One year after money began flowing from the Surui Forest Carbon Project, the association that administers the project says funds have been used to support 20 different activities in support of climate and community goals, from fish farms to marketing of locally-produced handicrafts.
25 February 2015 | The Metareilá Association, which is the community organization that oversees the Surui Forest Carbon Project, last week offered a detailed overview of project activities to-date – and criticized the Indigenous Missionary Council (CIMI) for posting what it says are false accusations about the project on its web site.
In a statement posted in Portuguese here and in English here, the association said that money raised from the sale of forest carbon credits is already flowing to roughly 20 initiatives, most of which were laid out in the 50-Year Management Plan that the carbon project was created to support.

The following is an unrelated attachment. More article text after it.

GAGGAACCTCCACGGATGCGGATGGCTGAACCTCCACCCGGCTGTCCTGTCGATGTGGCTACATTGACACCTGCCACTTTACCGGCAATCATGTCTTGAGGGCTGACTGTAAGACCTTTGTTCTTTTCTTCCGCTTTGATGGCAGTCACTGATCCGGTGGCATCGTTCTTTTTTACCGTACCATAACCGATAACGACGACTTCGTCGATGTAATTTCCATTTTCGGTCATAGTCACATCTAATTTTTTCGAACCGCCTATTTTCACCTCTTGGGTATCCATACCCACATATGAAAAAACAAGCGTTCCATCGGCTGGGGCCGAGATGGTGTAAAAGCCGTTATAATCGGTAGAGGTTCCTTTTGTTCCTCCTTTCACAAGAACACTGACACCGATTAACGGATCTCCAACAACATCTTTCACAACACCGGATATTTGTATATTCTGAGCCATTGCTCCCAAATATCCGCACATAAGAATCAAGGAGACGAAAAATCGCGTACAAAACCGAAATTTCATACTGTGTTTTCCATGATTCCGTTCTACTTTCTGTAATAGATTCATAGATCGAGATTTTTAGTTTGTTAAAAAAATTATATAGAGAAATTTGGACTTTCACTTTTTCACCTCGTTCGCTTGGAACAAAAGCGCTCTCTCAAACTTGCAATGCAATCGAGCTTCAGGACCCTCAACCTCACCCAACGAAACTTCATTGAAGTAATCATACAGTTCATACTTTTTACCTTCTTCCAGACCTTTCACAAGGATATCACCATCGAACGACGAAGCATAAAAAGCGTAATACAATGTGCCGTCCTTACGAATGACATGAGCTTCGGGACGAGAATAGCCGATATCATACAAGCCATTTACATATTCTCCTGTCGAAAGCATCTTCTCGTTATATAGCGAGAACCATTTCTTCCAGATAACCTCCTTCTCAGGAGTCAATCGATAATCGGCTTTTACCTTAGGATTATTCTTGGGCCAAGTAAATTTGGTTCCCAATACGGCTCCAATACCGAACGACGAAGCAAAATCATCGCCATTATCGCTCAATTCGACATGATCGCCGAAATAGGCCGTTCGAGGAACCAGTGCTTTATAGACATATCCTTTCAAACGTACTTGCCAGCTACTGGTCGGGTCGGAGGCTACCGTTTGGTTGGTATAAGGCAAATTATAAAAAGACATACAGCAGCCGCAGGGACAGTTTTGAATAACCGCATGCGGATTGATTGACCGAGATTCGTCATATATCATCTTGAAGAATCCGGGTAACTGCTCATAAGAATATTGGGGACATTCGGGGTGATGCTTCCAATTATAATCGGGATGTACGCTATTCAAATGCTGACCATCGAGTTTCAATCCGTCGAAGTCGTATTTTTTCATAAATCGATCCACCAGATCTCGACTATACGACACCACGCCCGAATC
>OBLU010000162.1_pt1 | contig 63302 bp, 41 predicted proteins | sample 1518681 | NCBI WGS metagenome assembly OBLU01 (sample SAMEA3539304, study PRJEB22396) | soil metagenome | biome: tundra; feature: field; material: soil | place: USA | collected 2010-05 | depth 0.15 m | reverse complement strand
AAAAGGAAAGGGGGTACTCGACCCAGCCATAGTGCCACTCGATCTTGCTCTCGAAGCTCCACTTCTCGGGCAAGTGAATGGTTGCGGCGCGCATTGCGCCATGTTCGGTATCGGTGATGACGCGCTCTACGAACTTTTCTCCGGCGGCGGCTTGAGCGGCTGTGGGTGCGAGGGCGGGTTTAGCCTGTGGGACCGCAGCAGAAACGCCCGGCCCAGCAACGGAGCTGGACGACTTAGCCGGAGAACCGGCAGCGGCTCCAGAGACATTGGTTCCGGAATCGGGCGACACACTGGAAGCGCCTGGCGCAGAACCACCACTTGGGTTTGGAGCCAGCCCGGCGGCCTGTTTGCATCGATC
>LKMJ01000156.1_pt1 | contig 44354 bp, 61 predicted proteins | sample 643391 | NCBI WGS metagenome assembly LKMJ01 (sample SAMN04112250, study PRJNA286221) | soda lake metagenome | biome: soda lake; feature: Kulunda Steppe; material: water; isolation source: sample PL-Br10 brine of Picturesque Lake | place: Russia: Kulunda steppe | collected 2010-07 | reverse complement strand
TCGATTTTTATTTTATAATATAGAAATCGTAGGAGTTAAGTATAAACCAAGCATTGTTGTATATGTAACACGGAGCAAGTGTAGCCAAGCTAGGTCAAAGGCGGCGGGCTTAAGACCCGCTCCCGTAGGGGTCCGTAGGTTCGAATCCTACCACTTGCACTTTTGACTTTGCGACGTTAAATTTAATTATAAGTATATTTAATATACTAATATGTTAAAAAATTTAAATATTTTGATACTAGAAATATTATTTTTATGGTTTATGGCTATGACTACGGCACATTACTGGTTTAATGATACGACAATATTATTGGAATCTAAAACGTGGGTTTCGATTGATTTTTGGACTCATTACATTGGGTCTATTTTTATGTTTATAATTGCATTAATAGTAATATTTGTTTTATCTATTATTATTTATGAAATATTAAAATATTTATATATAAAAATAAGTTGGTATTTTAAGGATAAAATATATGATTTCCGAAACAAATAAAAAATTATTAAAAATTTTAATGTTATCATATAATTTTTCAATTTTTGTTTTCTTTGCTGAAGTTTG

According to CIMI, indigenous people should be shielded from all aspects of the market economy. CIMI’s complaints about the Surui project were based on an interview with a Surui member who is involved in the sale of illegally harvested timber from the Surui territory.
Disbursements of project funds are disbursed and monitored by the Brazilian Biodiversity Fund (FUNBIO), an independent, environmental fund manager based in Rio de Janeiro. The Surui Forest Carbon Project is currently undergoing an audit to verify compliance with provisions of the Climate, Community, and Biodiversity Standards.
While defending the carbon project, the Metareila statement does acknowledge the need for improvements. “Despite the project management efforts so far, it is necessary to achieve greater flow of information in the villages on collective financial management, on the management of local associations, on benefit distribution mechanisms, and on the time it takes a community project to mature and produce results,” it said.